Beretta 92FS Review: Does This Flagship Stand the Test of Time?

by Justin Fields

July 30, 2020

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4.6
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Die Hard. Lethal Weapon. Under Siege. If you grew up in the “Wondernine” years of the early 90s it would have been hard to avoid the allure of the distinctive-looking Beretta 92.

Today we’re going to talk about Beretta’s long-time flagship handgun: the Beretta 92FS.

Beretta 92FS Background

Beretta 92FS Specs

  • Caliber 9 mm
  • Sights 3 White Dot System
  • Action DA/SA Semi Auto
  • Overall Length 8.5″
  • Length (barrel) 4.9’’
  • Weight 33.3 oz
  • Capacity 15 Rds

The Beretta 92FS is a full-size, semi-automatic, 9x19mm, DA/SA pistol. It is also a pistol with which I happen to have a fairly deep history. Being the closest thing possible to the military’s issue sidearm of three decades, it was the first handgun I ever purchased. The Beretta you see in these pictures is that exact same serial number. I have fired quite a few rounds through that gun, and I have also been issued a Beretta and carried during my first and only Iraq deployment.

Military guys are often somewhat down on the Beretta M9/92. You can’t talk to a SF Weapons Sergeant for five minutes – about anything – without broken locking blocks being brought into the conversation. Infantrymen will tell you what a piece of crap their M9 was, and officers of any denomination will lay blame for their piss-poor marksmanship on the big 9mm.

I’ll be honest, though: I didn’t hate the M9 and I surely don’t hate the Beretta 92FS. Even so, I recognize this gun as a product of its time and to be honest, it’s a little dated. Let’s take a look at some of its features, and see what this old warhorse is all about.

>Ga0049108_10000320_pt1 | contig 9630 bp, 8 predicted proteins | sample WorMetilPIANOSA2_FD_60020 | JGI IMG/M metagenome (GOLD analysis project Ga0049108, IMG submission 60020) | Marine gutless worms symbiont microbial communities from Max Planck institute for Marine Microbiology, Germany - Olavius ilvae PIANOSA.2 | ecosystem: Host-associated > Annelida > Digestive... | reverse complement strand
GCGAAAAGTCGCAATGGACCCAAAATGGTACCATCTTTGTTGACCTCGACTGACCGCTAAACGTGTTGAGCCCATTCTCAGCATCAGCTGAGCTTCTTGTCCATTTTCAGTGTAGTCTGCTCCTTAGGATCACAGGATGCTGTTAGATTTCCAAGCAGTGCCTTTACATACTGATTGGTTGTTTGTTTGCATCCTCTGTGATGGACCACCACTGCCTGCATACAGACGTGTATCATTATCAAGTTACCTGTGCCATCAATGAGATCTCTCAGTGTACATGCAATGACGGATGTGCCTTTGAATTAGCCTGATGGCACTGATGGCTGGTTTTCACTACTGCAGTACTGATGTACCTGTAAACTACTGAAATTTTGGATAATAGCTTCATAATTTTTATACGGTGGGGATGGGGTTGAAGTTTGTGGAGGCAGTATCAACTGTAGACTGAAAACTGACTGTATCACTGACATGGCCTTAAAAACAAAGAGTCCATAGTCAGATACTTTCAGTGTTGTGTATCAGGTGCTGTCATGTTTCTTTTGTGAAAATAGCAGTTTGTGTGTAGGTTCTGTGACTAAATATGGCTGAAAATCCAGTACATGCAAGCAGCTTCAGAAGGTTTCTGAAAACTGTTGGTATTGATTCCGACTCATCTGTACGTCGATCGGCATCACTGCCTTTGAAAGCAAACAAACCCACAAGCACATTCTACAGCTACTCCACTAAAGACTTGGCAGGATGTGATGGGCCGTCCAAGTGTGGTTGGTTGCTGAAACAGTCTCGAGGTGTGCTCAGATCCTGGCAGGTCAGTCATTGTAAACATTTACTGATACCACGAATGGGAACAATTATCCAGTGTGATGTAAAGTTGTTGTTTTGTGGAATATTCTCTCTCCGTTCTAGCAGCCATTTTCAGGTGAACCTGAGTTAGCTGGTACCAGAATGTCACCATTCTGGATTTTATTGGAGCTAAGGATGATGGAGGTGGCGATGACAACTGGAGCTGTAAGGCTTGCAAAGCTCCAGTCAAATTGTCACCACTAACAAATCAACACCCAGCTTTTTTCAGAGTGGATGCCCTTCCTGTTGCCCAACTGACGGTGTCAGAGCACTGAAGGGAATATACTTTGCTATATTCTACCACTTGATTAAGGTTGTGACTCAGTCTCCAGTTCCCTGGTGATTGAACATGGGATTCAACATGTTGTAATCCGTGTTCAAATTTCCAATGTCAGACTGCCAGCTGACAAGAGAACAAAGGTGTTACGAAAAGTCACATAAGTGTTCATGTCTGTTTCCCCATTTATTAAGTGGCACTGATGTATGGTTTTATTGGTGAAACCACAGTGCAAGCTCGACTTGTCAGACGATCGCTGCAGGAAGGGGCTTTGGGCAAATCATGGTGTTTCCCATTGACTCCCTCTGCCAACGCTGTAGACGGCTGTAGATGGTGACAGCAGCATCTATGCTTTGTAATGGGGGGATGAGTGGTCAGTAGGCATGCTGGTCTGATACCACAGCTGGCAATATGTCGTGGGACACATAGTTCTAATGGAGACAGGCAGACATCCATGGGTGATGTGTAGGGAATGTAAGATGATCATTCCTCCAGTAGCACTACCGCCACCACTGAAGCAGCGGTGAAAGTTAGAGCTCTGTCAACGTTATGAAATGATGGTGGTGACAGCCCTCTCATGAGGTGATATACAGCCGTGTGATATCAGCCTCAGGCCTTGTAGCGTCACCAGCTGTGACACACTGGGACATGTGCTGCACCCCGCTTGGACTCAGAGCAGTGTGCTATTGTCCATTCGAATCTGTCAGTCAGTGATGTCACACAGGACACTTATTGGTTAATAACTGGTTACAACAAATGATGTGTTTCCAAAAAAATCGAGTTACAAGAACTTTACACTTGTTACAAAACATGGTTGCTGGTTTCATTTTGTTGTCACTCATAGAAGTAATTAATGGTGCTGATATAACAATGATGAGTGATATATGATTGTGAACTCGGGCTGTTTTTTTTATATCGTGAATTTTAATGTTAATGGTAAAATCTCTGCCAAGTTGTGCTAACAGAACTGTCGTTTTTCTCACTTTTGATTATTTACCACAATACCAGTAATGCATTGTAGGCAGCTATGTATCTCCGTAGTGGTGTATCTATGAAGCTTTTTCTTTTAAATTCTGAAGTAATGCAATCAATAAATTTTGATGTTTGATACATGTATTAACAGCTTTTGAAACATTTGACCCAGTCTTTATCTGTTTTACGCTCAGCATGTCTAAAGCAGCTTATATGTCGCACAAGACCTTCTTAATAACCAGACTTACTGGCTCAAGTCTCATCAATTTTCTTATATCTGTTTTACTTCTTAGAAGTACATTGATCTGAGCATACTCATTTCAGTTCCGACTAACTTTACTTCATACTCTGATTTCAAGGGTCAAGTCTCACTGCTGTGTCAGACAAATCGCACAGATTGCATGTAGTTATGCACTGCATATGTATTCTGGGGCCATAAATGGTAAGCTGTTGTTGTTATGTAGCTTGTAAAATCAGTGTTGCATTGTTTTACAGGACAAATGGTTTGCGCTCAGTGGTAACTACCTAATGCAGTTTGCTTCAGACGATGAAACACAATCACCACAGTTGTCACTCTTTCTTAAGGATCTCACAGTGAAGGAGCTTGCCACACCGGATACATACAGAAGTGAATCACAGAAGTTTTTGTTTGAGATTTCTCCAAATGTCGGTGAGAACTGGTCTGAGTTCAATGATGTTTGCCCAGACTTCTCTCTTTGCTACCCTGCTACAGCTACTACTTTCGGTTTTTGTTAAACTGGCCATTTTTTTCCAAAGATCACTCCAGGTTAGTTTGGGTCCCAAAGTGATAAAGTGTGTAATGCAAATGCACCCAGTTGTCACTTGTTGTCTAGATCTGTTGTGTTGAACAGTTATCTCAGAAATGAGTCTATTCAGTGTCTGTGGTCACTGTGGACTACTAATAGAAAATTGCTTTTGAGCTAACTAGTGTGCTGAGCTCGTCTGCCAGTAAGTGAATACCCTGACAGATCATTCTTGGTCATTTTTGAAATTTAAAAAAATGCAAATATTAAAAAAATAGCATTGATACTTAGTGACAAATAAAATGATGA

Beretta 92FS Features

1 Open Slide Design

For increased reliability…and looking like John McClane

2 Safety

Decocker permits safely lowering the hammer from cocked, single-action.

3 DA Trigger

Incredibly smooth DA trigger that will make revolver-shooters jealous.

4 Ambi Mag Release

Reversible magazine release for those of you who never learned the “right” way.

Beretta 92FS – Our Take

So, how does the Beretta 92FS actually perform? Let’s explore a few key factors and see how it holds up today.

Reliability

This will be a short section: the Beretta 92FS is insanely reliable. Over thousands of rounds with my personal 92FS and several hundred with other serial numbers, I’m not sure I’ve ever seen one malfunction. If I had to pick a gun, sight unseen, and count on it to work, the Beretta 92FS would be right up there with the Glock 17 for out-of-the-box reliability.

Some military guys will argue with me and I can’t really blame them. Military guns get used, abused, and issued for a decade after they should have been retired. I get it. If you buy a new Beretta 92FS from the local gun shop you can absolutely expect it to be reliable, though.

Accuracy

This 10-round, 15-yard group was fired in DA/SA pairs. It’s not bad, but it’s also nothing to write home about.

This 10-round, 15-yard group was fired in DA/SA pairs. It’s not bad, but it’s also nothing to write home about.